We’ve come to imagine gladiators as oiled-up sexy warriors in armour that left little to the imagination, who fought each other to the death for the entertainment of rich people. Life and death of Roman gladiators was quite fascinating, actually. Keep reading to find out more.
Slaves and Free Men
Traditionally, we believe all the gladiators were slaves. However, this wasn’t the case. While the slaves were the only ones who initially participated in the games, the members of nobility and other social classes also got involved after the Coliseum opened in 80 AD. The gladiator schools invited free men to get involved, promising a lucrative career, money and glory, as well as a sex symbol status. It is believed, however, that the thrill and the glory was what really mattered to the free men who enlisted.
Originally, gladiator fights were part of funeral rituals for members of wealthy Roman nobility. The somewhat macabre eulogy involved fights between slaves at the burial site. This ritual was rooted in the belief that human blood could purify a deceased’s soul. In fact, the gladiator rituals didn’t become the games as we know them until Julius Caesar when he hosted a massive funeral for his father, and by the end of 1st century BC, the government allowed gladiator games as entertainment.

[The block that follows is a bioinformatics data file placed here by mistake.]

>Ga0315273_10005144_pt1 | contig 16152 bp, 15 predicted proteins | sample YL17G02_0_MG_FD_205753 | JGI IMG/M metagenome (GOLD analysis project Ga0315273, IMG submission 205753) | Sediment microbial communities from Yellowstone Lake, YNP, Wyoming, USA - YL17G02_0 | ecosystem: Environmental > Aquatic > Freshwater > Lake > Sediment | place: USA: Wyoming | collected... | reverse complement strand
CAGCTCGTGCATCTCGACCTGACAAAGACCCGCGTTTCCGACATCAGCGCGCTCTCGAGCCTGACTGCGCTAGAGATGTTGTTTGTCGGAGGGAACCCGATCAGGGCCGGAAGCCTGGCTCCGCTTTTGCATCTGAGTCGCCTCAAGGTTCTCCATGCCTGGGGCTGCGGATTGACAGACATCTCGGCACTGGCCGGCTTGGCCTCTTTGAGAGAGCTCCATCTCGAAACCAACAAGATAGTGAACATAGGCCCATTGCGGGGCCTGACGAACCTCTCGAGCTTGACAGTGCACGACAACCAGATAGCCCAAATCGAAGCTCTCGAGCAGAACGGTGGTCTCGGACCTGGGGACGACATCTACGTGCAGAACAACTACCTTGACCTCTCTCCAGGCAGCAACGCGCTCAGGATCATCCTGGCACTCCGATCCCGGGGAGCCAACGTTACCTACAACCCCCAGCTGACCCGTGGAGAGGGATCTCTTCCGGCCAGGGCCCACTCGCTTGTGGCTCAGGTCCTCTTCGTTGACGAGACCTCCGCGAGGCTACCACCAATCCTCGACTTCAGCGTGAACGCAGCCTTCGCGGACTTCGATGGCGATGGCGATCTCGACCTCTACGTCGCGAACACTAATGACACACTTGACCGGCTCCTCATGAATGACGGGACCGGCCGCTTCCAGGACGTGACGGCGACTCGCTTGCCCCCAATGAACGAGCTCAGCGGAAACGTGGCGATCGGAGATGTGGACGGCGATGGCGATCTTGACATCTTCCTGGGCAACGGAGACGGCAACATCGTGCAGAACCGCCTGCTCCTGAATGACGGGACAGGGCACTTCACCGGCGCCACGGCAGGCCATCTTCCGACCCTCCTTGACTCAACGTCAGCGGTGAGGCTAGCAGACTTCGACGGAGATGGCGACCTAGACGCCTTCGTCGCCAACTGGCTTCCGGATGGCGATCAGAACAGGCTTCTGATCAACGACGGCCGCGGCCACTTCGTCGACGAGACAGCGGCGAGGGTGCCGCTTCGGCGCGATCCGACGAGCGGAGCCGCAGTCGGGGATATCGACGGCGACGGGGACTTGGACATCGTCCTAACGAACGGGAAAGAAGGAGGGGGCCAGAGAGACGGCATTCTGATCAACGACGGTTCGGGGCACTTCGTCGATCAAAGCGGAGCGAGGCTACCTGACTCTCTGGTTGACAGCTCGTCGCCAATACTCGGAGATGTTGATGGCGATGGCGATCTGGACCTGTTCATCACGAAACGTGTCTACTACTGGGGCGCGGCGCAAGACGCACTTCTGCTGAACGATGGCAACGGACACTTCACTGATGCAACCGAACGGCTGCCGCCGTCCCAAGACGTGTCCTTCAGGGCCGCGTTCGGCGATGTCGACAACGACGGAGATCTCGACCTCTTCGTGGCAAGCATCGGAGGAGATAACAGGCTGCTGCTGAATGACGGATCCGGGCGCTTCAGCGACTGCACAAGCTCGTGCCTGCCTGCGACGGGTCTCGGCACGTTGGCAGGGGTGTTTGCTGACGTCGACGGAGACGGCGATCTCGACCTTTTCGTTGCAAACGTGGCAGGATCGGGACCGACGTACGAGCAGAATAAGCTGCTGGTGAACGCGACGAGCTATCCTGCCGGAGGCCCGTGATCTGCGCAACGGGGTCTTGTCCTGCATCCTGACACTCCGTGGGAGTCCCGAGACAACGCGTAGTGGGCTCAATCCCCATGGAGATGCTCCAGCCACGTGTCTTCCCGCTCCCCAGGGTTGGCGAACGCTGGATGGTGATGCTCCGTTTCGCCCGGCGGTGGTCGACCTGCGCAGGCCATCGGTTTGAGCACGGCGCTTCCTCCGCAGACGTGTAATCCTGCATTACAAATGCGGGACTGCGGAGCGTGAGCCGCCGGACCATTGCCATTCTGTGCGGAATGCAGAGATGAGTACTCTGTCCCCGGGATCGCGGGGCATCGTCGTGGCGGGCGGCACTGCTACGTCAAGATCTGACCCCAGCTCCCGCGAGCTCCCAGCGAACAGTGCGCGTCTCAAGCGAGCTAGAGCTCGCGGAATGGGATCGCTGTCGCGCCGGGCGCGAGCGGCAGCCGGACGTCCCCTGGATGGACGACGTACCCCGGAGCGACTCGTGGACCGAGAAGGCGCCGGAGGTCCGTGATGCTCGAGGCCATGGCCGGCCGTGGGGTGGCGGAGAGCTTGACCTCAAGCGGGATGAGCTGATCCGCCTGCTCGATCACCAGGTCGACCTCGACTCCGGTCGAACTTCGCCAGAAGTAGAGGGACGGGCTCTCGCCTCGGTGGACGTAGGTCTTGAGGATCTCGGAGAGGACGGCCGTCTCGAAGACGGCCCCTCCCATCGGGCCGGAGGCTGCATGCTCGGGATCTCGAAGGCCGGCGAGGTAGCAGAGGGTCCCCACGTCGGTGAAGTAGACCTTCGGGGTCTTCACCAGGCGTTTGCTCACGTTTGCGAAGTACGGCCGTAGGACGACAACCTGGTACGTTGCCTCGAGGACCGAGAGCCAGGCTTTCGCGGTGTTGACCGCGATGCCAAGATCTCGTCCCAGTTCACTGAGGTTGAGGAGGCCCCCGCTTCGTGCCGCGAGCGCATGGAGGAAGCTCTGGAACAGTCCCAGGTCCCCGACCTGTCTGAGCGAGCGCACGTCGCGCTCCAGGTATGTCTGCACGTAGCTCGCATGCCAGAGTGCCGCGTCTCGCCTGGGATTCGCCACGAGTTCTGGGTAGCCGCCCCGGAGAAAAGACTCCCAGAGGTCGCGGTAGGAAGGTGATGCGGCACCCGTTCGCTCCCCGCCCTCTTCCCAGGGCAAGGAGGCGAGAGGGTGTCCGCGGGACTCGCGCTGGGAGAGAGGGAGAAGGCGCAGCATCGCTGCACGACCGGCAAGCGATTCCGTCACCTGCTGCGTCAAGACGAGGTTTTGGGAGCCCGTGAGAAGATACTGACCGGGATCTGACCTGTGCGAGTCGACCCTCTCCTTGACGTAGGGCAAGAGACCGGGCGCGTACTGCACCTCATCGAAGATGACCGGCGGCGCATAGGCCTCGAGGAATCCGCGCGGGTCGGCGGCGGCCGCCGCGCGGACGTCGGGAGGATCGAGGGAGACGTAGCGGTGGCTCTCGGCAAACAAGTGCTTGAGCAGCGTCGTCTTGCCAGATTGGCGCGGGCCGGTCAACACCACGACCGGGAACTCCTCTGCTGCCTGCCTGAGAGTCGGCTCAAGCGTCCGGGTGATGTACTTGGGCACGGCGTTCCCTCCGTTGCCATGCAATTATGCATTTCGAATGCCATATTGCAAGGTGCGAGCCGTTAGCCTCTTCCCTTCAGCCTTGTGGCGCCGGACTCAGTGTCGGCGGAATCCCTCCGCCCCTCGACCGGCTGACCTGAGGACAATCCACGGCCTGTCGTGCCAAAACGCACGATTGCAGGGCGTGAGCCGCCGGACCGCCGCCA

Yes, female slaves were also forced to fight in the arena on occasion, although some noblewomen also joined in sometimes. They might not have been taken as seriously as the male gladiators – they were forced to fight against dwarves, for example, on many occasions – but it doesn’t mean that they were any less impressive (fans of Scandal would agree!). In 200 AD, Emperor Septimus Severus, however, banned them from participating.
Unfortunately, celebrity culture had begun a lot earlier than the noughties – it actually started back in Ancient Rome. The gladiators might have been brutal by today’s standards, but back then they were considered quite the sex symbols. Many kids today play with action figures of Iron Man, Captain America, etc., depicted by conventionally attractive male actors on the big screen; the Romans had their own “superheroes” that also had their own action figures. Quite a few noblewomen wore accessories dipped in gladiators’ blood because it was believed to be an aphrodisiac.
Training Schools and Trade Unions
Capua was the most well-known gladiator school, but it was only one of the three in Rome. The students were recruited by agents that promised them honour and glory. In reality, schools served as alternatives to prison – people were fed but weren’t allowed to talk during meals. The food was akin to today’s diet of bodybuilders, for obvious reasons.
Often deadly fights with each other didn’t, however, prevent gladiators from forming friendships with each other. Some of them even organised themselves into what today is known as “trade union”, and back then, as “collegia”. The groups’ primary responsibilities were funeral arrangements for their fallen members and ensuring that the relatives of the deceased received the appropriate monetary compensation.